Knee Pain Due to Meniscal Injury: What You Need To Know
What is the meniscus of the knee? What is a meniscus injury?
Knee pain due to meniscal injury is one of the most common knee injuries related to sports or other athletic activities. Each knee joint has two C-shaped cartilage menisci. These act as cushions and shock absorbers between the thigh bone and shin bone. Injury (tearing) of one or sometimes both menisci leads to pain, swelling, and stiffness in the knee. The risk of developing a meniscus tear increases with age due to the degeneration of cartilage.
What are the causes of Meniscal Injury?
Any forceful rotation, bending or twisting, or lifting of heavy objects lead to a torn meniscus. A torn meniscus may necessarily not be sudden but may take time to develop. Certain situations that put an individual at increased risk of developing meniscus injury include:
- Playing sports such as football or any other athletic activity
- Putting too much weight on the knee (obesity or weight lifting)
- Old age due to the degeneration of cartilage
- A previous knee injury such as anterior cruciate ligament injury
What are the symptoms of Meniscal Injury?
If you a meniscal injury (tear), you may experience the following symptoms:
- A popping or catching sensation at the time of injury or afterward
- Swelling, tenderness, and stiffness in the joint
- Localized pain depending upon the side of meniscal injury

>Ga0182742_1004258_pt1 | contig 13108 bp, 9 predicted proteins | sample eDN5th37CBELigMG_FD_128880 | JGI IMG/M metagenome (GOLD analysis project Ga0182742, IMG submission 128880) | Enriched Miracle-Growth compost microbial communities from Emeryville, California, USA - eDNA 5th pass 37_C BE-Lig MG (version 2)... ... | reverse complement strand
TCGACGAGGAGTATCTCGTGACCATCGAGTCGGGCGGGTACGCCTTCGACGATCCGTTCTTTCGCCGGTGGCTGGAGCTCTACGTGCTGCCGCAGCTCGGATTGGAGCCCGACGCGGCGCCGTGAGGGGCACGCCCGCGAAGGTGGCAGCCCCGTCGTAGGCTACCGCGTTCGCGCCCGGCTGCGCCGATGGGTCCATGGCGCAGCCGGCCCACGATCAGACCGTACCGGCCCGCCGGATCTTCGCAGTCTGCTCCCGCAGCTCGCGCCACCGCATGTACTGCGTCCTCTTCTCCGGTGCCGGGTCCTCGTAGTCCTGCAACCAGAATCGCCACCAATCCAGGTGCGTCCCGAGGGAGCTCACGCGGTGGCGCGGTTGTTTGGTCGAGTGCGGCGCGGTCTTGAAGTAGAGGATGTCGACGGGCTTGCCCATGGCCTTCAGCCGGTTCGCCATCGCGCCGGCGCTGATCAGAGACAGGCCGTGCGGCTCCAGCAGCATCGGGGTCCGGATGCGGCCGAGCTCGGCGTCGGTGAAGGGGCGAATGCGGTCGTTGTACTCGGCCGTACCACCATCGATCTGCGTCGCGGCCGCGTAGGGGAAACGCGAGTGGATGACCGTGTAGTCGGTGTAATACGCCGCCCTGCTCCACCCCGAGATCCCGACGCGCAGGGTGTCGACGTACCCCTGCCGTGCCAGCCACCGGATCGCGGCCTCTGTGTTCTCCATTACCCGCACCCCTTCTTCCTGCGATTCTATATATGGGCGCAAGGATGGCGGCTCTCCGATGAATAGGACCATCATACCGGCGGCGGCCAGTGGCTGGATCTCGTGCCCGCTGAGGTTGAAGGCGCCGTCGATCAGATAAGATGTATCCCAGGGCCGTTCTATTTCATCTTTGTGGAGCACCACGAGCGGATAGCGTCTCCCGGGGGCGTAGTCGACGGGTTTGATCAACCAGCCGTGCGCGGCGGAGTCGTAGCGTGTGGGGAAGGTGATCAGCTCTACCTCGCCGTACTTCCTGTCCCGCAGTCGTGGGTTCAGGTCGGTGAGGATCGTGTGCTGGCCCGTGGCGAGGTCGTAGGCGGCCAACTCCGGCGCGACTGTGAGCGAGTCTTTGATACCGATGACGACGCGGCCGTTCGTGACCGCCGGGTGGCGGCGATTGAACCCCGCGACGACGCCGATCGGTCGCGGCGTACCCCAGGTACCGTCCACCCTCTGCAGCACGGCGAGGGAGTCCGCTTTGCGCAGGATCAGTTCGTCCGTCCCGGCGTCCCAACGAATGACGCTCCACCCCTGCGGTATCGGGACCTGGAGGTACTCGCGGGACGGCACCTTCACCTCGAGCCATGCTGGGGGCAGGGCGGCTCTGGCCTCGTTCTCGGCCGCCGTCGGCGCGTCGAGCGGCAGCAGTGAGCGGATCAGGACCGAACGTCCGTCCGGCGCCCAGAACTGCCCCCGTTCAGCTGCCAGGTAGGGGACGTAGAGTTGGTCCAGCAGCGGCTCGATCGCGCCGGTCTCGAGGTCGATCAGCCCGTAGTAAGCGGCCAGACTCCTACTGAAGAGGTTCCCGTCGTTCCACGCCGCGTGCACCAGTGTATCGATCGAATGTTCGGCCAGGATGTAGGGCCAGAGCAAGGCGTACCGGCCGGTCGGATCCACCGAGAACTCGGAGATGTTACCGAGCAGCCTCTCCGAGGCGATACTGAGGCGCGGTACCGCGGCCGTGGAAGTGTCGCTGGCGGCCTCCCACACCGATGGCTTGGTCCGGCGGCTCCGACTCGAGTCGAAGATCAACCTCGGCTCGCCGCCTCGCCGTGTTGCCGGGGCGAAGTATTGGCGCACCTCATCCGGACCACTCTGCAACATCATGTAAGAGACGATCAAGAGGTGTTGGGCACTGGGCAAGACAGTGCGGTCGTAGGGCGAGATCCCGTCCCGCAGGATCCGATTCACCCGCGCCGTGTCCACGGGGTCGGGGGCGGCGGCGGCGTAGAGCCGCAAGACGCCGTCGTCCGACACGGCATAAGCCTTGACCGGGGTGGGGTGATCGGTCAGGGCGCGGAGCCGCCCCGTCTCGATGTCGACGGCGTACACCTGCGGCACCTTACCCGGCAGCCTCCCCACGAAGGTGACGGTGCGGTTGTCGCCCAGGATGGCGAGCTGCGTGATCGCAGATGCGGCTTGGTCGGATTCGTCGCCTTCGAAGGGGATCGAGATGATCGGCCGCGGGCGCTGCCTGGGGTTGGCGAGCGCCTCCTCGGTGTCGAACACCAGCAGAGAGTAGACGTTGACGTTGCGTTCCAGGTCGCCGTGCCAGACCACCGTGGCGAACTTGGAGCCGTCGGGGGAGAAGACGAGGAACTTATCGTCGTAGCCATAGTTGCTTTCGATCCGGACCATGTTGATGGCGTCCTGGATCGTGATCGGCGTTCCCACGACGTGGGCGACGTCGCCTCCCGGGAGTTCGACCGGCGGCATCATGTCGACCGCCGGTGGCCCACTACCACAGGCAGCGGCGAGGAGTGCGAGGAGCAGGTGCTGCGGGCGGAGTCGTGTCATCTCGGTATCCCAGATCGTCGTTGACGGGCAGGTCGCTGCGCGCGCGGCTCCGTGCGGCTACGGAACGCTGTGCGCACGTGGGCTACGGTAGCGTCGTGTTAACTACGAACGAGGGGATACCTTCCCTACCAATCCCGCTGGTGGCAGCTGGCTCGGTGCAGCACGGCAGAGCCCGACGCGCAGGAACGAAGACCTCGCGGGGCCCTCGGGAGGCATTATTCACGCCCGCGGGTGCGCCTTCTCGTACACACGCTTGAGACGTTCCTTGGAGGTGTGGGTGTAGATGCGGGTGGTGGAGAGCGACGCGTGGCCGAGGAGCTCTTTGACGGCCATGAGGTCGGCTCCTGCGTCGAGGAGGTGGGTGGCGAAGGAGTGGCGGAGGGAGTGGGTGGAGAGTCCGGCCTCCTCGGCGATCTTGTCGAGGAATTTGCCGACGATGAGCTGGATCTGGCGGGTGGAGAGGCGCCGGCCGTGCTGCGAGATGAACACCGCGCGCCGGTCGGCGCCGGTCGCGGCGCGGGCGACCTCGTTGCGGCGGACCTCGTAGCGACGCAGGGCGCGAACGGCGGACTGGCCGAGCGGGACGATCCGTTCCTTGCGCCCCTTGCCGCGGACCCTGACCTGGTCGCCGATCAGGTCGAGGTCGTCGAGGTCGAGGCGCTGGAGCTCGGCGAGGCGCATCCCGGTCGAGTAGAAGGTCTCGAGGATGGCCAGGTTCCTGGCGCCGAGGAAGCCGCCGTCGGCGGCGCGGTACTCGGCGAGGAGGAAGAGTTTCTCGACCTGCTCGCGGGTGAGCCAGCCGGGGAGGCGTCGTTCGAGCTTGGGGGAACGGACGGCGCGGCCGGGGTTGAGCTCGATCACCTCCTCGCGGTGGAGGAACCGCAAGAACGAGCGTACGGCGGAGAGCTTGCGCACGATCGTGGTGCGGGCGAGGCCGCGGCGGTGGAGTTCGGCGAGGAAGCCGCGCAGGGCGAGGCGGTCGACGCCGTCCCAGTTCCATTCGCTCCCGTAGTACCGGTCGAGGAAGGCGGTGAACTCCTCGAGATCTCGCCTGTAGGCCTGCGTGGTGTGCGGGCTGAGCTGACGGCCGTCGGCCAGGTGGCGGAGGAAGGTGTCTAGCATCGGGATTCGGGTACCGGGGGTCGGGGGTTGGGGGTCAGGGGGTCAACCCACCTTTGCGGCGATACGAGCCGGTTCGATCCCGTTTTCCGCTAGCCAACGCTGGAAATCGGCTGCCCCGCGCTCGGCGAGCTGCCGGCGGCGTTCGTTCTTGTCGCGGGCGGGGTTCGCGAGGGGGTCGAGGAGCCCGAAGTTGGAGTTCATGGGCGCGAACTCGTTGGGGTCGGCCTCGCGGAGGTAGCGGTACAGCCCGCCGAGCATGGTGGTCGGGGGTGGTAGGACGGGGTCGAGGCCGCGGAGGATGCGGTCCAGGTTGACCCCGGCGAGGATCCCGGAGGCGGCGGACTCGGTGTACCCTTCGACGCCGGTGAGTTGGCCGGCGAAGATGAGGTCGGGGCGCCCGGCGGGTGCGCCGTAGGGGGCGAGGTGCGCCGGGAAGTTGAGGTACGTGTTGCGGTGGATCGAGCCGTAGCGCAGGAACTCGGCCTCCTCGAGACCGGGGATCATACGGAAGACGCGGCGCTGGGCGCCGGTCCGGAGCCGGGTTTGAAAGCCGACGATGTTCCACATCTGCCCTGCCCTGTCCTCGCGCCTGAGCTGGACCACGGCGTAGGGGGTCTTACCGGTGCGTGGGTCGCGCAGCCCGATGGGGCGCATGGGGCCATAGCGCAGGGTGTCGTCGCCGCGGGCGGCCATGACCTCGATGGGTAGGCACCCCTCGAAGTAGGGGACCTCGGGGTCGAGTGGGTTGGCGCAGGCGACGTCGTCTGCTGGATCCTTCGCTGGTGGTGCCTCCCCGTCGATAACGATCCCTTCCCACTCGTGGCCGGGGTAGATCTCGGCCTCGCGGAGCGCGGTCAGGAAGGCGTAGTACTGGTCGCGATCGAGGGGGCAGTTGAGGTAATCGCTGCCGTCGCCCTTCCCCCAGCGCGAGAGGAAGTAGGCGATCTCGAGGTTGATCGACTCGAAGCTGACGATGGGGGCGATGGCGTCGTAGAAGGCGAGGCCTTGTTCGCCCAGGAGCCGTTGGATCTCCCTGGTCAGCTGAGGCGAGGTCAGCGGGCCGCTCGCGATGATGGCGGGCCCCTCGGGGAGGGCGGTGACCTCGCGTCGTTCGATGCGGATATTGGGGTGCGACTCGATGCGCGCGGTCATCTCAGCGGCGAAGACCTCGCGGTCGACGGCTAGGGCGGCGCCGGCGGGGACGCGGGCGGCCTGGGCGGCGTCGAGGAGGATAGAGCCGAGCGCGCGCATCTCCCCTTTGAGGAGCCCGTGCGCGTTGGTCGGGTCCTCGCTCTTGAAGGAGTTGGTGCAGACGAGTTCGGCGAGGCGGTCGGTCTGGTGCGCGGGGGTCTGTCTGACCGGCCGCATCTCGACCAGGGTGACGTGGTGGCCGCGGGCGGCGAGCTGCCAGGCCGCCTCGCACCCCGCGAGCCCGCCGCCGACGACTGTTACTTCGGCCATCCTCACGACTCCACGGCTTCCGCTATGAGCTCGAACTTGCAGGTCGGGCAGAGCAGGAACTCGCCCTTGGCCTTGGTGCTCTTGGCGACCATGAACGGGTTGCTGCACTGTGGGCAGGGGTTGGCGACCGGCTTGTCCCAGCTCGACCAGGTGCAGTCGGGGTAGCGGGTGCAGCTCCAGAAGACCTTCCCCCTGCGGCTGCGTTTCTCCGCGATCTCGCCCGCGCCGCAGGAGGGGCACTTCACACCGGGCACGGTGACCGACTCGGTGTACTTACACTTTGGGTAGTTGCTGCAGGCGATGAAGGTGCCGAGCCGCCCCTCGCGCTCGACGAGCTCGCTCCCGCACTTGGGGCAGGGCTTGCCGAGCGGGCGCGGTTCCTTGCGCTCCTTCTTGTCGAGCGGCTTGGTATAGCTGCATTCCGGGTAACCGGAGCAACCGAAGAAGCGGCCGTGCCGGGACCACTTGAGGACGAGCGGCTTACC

- Pain when rotating, twisting, or bending the knee
- Difficulty bending or straightening the knee and the knee feels locked
- Knee feels unstable
- Symptoms gradually increase in severity
How to make a diagnosis of Meniscal Injury?
Your doctor will make the diagnosis based on the following:
- Symptoms of pain, swelling, and stiffness
- Medical history that tells the doctor about your activities, any previous knee injury, or osteoarthritis
- Physical examination to check for swelling, joint line tenderness, and range of motion. Your doctor will perform the McMurray test in which he will bend and straighten the leg and rotate it. It is to check for a popping sound that indicates a meniscal tear.
- Imaging tests: X-rays are useless in detecting meniscal injury but help rule out similar knee injuries or arthritis. MRIs are best at detecting a meniscal tear, but sometimes it does not help. So the doctor may also recommend an ultrasound.
What is the prognosis of Meniscal Injury?
It depends upon how big the meniscal tear is. With non-surgical options, recovery may take six to eight weeks. But it may take longer with surgery. People with meniscal injury have an increased risk of developing knee arthritis.
What are the treatments of Meniscal Injury?
Your doctor may recommend the following treatments:
- Rest to prevent further damage to the menisci. The doctor will recommend stopping activities that cause pain. Don’t do any knee exercises particularly in early phase.
- Apply ice and heat alternatively when awake every two to three hours to reduce pain and swelling
- Knee elevation above the heart level to reduce blood flow to the knee. He will also recommend knee compression with an elastic bandage or straps. These are to reduce inflammation and swelling.
- Over-the-counter pain relievers such as naproxen may also help.
- Physical therapy to strengthen leg muscles, restore the range of joint movements and reduce other symptoms related to the meniscal injury.
- Platelet rich plasma injection- This may help in partial tear of meniscus.
- Surgery: It depends upon the severity of your condition and is only recommended if other options fail. Surgery is performed to repair the torn meniscus or trim it. It is not recommended for children and young adults. For older people, knee replacement surgery may be necessary.